The timing! The choreography of God.
When we moved into this house, there was a miniature rose bush in the furthest part of the backyard blooming profusely, exuberantly, but where nobody could see it from inside the house. It just quietly did its thing and you had to go look to see it.
About ten years ago, maybe more, a weed tree sprang up near it. But I like trees, I miss the deep green of our native Maryland and this asked no expensive watering of us, and so too late we realized we didn’t like how much it had multiplied via suckers and become a line of trees along the fenceline that dwarfed and darkened the air above the little rose.
Which stopped blooming at all or even, as far as I could tell, growing. It just kind of held its breath.
The neighbors recently took out most of those weed trees with our permission, as I’ve mentioned.
I went outside on this lovely Easter evening we were having to check on my fruit trees, and a flash of pink over to the right caught my eye. And a second. They hadn’t been there before.
It had gotten a second chance. It is reaching to the light and so becoming again all that a small rose bush lives to be.
Saturday March 30th 2013, 8:30 pm
Filed under: Life
I washed the windows yesterday while I was overdoing it–or at least the imprints of a few doves fleeing the hawk, which is most of what was needed. They were ghostly, beautiful, the dust and oil in each feather on the chests and on the foremost edges of their wings rendering the perfect film negative with the light shining through. So intricate.Â So detailed.
And having them there was a little too… Poor doves. Their swift moment of suffering had allowed my beloved hawk to live. Time to clean.
I was talking to Michelle this afternoon when she said, “Oh, you missed it.” I turned around and in that time he came back: the hawk had landed on the edge of the box a few feet away and was standing there looking in at us.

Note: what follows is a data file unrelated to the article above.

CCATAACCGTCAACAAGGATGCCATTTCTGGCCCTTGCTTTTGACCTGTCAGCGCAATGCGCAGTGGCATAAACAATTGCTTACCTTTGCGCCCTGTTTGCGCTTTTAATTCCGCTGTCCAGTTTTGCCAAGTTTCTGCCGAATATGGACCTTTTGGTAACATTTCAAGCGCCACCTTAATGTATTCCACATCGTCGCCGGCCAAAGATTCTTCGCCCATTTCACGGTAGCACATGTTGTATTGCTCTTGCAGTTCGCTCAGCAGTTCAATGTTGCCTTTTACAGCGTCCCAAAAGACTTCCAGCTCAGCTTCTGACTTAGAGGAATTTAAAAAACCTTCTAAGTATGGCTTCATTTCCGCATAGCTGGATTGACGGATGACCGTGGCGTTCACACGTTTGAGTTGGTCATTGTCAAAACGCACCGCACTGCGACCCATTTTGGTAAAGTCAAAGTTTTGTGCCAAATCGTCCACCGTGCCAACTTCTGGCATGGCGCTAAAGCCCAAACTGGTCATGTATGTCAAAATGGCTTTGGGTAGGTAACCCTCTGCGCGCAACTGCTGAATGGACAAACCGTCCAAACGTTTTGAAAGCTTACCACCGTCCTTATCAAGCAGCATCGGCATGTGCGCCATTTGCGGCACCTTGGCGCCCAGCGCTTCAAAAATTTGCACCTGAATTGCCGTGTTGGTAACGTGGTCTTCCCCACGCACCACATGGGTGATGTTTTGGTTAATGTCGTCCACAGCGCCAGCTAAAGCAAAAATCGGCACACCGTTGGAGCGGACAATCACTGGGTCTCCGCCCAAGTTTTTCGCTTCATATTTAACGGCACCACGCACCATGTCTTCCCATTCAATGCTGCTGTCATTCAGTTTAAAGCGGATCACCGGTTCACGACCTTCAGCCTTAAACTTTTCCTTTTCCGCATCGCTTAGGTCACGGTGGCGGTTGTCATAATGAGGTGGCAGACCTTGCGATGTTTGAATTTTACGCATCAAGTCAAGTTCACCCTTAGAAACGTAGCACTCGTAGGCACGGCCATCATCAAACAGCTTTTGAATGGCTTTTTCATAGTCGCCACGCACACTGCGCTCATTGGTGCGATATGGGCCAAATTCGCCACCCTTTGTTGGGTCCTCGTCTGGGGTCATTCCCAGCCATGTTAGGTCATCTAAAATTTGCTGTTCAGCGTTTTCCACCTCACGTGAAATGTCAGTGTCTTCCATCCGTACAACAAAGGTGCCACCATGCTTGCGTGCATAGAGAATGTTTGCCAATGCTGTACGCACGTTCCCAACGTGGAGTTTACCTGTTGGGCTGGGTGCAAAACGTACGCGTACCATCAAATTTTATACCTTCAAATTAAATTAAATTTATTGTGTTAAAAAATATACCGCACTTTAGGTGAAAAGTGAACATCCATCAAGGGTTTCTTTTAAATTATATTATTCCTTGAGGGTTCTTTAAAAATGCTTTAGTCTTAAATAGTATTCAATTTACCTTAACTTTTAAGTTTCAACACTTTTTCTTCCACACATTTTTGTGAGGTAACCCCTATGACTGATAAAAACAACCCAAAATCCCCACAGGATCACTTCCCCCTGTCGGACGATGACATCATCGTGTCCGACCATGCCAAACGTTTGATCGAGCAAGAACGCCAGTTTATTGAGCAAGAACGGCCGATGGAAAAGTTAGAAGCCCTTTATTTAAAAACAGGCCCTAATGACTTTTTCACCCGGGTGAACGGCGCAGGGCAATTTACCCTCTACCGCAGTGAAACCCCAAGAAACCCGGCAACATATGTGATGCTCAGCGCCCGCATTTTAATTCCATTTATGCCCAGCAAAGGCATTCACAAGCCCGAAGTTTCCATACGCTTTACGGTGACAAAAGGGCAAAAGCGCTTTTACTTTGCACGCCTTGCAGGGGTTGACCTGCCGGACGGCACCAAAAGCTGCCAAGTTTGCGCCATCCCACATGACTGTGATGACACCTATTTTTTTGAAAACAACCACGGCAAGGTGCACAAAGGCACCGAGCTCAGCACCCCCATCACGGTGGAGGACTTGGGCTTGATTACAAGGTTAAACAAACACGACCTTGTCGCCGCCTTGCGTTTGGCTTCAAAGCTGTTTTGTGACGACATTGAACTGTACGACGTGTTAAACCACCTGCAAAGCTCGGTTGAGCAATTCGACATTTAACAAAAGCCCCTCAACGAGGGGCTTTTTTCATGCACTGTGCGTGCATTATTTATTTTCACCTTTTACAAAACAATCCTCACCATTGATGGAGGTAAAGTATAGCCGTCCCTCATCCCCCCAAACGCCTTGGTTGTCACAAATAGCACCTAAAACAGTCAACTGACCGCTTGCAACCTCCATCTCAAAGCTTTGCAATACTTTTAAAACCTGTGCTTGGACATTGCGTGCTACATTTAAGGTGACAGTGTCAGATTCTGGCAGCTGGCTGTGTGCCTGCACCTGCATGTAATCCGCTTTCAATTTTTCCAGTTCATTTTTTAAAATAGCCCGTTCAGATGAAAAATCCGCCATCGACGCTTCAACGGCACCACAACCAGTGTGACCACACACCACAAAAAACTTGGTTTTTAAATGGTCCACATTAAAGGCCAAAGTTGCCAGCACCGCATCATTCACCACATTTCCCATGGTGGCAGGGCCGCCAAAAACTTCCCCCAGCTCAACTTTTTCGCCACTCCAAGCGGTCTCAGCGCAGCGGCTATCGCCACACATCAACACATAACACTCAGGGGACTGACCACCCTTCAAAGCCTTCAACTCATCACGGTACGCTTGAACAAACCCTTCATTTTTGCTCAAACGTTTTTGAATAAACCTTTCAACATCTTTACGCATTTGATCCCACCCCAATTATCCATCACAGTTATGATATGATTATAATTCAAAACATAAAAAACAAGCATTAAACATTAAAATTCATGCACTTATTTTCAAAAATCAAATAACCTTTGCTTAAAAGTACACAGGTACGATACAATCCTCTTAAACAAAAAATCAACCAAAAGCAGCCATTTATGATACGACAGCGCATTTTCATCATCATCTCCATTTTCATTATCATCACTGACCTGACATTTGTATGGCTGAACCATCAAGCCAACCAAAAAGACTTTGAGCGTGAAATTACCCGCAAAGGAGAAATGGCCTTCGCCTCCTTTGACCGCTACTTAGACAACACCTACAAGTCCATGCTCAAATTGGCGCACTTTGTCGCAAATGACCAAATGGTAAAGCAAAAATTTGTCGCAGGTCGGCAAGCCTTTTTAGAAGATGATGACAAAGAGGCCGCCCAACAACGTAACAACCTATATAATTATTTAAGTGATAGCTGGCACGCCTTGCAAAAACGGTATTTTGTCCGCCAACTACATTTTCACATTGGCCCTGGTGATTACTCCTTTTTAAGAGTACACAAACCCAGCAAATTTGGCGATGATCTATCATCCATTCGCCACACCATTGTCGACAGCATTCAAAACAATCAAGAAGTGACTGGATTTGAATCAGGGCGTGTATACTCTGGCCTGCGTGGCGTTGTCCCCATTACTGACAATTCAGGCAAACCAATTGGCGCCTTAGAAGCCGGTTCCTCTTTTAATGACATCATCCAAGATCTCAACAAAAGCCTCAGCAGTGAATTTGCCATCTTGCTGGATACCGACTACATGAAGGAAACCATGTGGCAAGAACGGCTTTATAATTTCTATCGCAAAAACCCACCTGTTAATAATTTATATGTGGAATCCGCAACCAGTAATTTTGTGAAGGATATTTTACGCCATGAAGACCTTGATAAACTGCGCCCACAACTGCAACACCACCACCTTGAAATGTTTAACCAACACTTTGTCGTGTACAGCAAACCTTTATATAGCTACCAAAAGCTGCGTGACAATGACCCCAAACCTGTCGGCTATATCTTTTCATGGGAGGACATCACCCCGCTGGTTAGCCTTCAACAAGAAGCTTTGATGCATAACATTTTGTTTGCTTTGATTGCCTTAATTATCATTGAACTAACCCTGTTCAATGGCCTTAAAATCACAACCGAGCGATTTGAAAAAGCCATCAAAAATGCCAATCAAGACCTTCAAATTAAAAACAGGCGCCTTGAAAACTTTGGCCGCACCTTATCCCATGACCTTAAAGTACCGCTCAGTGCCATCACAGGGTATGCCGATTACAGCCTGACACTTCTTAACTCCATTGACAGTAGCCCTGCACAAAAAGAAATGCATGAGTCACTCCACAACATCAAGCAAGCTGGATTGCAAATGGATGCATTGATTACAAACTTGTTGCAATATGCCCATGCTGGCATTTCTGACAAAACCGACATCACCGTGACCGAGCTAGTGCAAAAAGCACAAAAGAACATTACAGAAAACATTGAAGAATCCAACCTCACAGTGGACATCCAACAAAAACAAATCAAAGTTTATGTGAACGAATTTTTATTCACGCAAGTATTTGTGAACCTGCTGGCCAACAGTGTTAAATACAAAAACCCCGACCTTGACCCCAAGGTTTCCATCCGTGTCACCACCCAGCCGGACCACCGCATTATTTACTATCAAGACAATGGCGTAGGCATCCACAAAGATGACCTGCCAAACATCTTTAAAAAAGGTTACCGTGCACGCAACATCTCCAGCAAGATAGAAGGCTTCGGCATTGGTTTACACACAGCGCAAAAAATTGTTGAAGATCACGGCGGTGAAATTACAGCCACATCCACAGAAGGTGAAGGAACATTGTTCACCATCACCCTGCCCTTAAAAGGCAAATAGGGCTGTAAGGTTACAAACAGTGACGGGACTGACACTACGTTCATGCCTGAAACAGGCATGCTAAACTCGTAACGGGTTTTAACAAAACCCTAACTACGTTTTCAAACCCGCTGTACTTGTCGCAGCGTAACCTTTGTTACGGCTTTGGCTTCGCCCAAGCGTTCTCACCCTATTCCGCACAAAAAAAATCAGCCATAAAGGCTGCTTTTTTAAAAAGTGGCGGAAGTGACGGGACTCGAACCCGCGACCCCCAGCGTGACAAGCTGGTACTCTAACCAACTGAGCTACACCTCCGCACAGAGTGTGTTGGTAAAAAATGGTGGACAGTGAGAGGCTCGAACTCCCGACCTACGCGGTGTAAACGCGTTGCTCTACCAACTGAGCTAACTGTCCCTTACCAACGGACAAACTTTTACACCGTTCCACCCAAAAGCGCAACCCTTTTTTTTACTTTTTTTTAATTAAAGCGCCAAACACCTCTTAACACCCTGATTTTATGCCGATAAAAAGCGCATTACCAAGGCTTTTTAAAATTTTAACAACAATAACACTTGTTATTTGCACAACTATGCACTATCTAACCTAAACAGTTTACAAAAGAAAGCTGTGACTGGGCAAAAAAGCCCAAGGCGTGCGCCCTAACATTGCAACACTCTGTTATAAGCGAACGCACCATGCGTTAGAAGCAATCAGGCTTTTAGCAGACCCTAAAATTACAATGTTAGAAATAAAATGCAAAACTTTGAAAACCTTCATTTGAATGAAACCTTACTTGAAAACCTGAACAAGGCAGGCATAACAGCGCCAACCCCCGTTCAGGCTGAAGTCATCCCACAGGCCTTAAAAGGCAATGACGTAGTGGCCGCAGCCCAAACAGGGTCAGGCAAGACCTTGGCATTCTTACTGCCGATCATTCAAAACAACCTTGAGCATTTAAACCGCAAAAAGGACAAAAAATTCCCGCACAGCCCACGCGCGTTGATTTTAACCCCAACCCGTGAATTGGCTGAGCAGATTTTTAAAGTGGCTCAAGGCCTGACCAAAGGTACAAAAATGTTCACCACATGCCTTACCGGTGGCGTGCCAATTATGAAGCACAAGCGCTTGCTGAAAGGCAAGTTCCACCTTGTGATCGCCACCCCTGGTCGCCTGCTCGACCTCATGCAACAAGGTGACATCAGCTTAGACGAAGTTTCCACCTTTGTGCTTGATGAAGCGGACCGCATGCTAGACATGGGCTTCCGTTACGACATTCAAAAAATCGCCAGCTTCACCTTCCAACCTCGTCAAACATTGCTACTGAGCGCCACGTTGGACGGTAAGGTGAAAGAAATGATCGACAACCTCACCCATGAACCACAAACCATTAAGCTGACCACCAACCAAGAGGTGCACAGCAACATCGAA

Perhaps he had come to study those windows that stood halfway between us, making sure. Yes. The glass was still there. The missing imprints could no longer warn off his prey about the solid surface, like that dove that got away yesterday, and so there shall be feasting.Â Well done.
Meantime, in San Jose, it looks like we will have two Easter chicks (eyases). Clara the peregrine happened to turn the first egg with a pip right to the camera, which promptly zoomed in and started recording as the egg tooth worked away at the beginning of what will be a perfect cut around the circumference. I thought it looked like a second pip on the egg next to it, and it was reported to be clearly working away too this evening.
New life arises. Wishing a Happy Easter to all who celebrate it.
Woke up worse, Richard hauled me to the doctor, I got put on antibiotics. One single pill so far. I’m by no means cured but I’m so much better (and yes I will faithfully take every last pill for ten days–I can’t fathom not.) I managed to do my taxes start to finish, with a lie-down as needed. Done!
And saw the Cooper’s hawk swoop in. He missed.
He danced around from point to point on the roof of the shed, searching; it looked like he snatched a bug popping up–that’s a first to me–and strode from there well into a tree to flush out whoever might be hiding, twigs brushing his tall shoulders as he went. Nada. He was antsy and in a hurry and I wondered if he had little ones newly hatched or about to hatch? I couldn’t remember when I’d seen him quite so jumpy like that. And I know the San Jose peregrines are scheduled to hatch in the next day or two, and those parents likewise are restless as they listen to the early peeps from inside their eggs.
He swooped in again a few hours later, scattering the finches to the winds; pursued one that got away, but meantime in the surprise of the ambush one went the other direction–into the elephant ears on the patio rather than the trees. They almost always go for the trees. This one didn’t.
Then it thought better of it and tried to flee again, again in the wrong direction, and bounced off the window. It was close by so there was not enough momentum to do it much harm. But. It made that bird on glass sound.
And the hawk knew it.Â He came straight back and hopped through the amaryllis leaves, a pot on the table at a time, one, then two, then three, closer, closer. Then he stood on the rim of the nearest (I was glad it had been watered so it could take the weight without flipping him–a heavy pot, too, he lucked out), looking that finch dead in the eye from a distance of about a hawk’s length. Toast: it’s what’s for dinner.
After endless moments of standing there frozen, the house finch had to at least try, and they suddenly sped out of sight with the hawk gaining on it fast. And I thought, I get the drama without the gore, somehow, yet again.
Meantime, in San Francisco, where their falcon nest was a few days ahead of ours, a new female peregrine fought off the resident one a few weeks ago and ousted her. The male was at incubation stage, so he had no interest in mating with her as she claimed him and his territory. But he had this perfect nesting box in the best spot and she wanted it.